Movies & Entertainment Reviews
"THE INTERVIEW: Movie Review"

James Franco;Seth Rogen

“The Interview” isn’t worth the stir of political echoes it caused.

When it comes to filmmaking, America is one of few nations that speak the language of satire. It’s been done for years. Seriously, remember the opening scene for “The Naked Gun” (click here) when we venture into a meeting of the world’s top dictators? It was like eavesdropping on The Legion of Doom. They were all there: Amin, Gaddafi, Castro, Arafat, Gorbachev, and whatever Ayatollah Iran had in place during the eighties. Moving along, “Hot Shots” was another comedy that poked fun at one of the world’s worst dictators with Saddam Hussein, followed by “Team America” with Kim Jung-Il. I mean, it’d be dumb for us and anyone else across the world to think that we wouldn’t use our freedom of artistic expression to use humor in order to set some sort of “vantage point” on what’s going on in the world today. It’s who we are. It’s how we roll. Like it, or not, it’s not going to stop either. I may not applaud all my country does, but the fact that I can type and publish this review without any fear is one of the reasons why I’m glad to be an American.

Not looking to get into the whirlwind of shit SONY experienced during the last two weeks as we’re all familiar with it, but with inevitable fear came results that wound up not only placing them on the wrong side of history, but theater chains who buckled as well under the guise of fear factor, along with another studio (Paramount) who kind of came off like they had balls looking to re-release “Team America” in place of “The Interview,” but wound up spineless as well.

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That said, let’s talk “The Interview,” folks. This “controversial” action-comedy tells a story of Dave Skylark (James Franco) and his producer Aaron Rapoport (Seth Rogen) as popular, celebrity tabloid moguls who spearhead a TV show titled “Skylark Tonight.” Always looking to expose the craziest stories, when they discover that North Korean dictator Kim Jong-un is a fan of the show, they land an interview with him in an attempt to legitimize themselves as journalists. Amidst celebrating their ultimate, surreal deal Dave and Aaron start prepping to travel to Pyongyang. Stopping them in their glorious tracks, plans change when the CIA recruits them in an unimaginable mission to try to kill Kim Jong-un.

So we think and were told a miniscule part of the globe yelled foul-play and made threats, but here we are with the movie that exposes a whacky premise and links it with the same humor and themes that have made successes out of Seth Rogen and Evan Goldberg as comedic filmmakers. While the real-life outcome from putting this movie together was likely something the duo couldn’t have foreseen, the actual movie is dumbfounded fun, with only specs of hints upon the nation’s true existence.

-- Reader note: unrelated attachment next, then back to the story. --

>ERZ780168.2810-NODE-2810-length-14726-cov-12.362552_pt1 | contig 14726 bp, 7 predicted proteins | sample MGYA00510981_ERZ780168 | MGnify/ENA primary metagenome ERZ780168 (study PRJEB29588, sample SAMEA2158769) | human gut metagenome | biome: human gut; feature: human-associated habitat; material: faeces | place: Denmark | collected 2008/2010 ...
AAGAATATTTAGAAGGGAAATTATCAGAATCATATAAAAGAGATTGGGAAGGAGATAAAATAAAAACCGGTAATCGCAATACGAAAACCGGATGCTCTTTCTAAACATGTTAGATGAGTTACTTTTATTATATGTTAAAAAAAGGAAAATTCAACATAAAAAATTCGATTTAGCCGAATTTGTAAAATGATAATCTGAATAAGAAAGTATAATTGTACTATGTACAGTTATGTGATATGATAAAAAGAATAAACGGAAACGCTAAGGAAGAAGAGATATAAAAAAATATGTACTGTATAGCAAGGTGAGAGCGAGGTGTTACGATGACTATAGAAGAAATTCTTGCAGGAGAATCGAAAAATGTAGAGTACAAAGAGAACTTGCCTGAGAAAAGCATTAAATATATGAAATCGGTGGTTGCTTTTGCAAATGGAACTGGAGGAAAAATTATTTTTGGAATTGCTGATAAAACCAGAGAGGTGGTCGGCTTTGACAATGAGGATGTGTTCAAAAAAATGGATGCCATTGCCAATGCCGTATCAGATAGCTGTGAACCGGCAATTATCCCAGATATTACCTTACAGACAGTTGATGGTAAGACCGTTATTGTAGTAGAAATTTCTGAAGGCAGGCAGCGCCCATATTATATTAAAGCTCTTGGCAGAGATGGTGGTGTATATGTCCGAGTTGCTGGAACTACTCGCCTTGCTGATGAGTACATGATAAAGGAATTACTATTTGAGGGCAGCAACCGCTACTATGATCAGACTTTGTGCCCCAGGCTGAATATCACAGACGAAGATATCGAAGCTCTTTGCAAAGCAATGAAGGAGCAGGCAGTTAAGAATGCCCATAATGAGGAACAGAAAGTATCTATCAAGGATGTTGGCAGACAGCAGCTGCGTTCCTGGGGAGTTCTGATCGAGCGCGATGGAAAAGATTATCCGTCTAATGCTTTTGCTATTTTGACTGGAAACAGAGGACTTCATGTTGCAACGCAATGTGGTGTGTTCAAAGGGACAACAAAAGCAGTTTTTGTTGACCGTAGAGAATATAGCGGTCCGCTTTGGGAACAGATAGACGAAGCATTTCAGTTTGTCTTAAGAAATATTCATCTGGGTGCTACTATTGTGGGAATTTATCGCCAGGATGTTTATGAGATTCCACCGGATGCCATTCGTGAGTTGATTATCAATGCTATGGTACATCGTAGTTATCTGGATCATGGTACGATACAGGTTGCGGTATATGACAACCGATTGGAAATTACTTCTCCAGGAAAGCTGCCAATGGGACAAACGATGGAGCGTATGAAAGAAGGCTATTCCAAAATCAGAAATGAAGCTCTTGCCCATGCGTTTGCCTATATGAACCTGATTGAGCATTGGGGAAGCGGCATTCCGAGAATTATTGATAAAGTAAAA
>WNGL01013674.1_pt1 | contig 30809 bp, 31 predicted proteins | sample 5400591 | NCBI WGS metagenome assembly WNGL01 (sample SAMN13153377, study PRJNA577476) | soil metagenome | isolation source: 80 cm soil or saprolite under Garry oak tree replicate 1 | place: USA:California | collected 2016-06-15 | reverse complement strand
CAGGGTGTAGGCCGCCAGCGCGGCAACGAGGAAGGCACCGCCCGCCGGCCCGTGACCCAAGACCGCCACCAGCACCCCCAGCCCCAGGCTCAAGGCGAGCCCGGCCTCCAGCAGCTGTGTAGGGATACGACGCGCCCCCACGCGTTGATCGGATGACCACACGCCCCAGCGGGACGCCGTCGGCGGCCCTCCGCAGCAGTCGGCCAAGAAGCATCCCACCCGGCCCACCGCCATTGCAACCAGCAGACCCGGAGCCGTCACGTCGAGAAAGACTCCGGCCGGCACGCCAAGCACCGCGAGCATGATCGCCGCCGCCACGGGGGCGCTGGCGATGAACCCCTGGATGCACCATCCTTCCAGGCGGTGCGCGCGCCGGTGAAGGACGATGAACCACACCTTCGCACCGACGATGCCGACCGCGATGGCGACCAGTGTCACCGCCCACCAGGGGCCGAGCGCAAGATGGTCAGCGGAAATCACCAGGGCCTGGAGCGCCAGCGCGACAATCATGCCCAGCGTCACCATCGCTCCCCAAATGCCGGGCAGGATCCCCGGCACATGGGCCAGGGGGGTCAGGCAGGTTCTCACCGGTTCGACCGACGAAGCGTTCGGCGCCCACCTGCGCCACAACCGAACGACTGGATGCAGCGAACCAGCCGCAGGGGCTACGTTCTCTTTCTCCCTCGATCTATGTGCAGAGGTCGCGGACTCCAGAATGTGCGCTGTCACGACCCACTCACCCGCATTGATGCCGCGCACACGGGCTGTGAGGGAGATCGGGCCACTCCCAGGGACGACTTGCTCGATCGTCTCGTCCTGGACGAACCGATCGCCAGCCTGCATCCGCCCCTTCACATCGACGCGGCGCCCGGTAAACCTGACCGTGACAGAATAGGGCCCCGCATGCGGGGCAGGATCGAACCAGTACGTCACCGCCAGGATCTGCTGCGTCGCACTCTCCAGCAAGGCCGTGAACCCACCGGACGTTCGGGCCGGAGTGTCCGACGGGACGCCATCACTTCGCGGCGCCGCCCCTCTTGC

James Franco

With its blend of chaotic chuckles, good one-liners, and bloody outcome we need to keep in mind this version is the one that’s been toned down a bit. According to reports, this movie was a lot bloodier and visceral. Scaling it down may have been what caused this movie’s downfall to a degree because while Rogen and Franco are its saving grace due to chemistry and crude jokes, I was expecting more of a menacing manipulator at the hands of Jung-un (Randall Park), taking it to uncontrollable levels of mind-blowing fun. But it is what it is and truth is this movie’s not meant to be taken serious.

A step down in terms of humor from earlier titles mentioned, the downpour of “The Interview” may serve as its power seeing as it became somewhat taboo to even see this movie. Generating popularity around the world is what will make this one of the most sought movies as we enter 2015. I even heard a report of some human rights organization that works off a certain border of South Korea looking to place copies of the movie in balloons and fly them across to North Korea in order to expose locals to the lies they live under. Is that possible? I don’t know. But it is mind-boggling to think that a comedy starring Seth Rogen and James Franco would be a“break-through” piece in possibly causing a revolution in that part of the world.

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In the end, this was all hype and hoopla on something that really wasn’t worth it. “The Interview” is an entertaining movie, but by no standards a good one. Sure it provides laughs, but not all jokes hit. Honestly, Rogen and Goldberg can and have done better (“This is the End”). However, in order to avoid the feeling of having been dictated to, I totally recommend watching it at some point in your life.

Grade: C+ / Genre: Action & Comedy / Rated: R / Run Time: 112 Min.

Starring: Seth Rogen, James Franco, Lizzy Caplan, Randall Park

Directed by: Seth Rogen and Evan Goldberg

The Interview OneSheet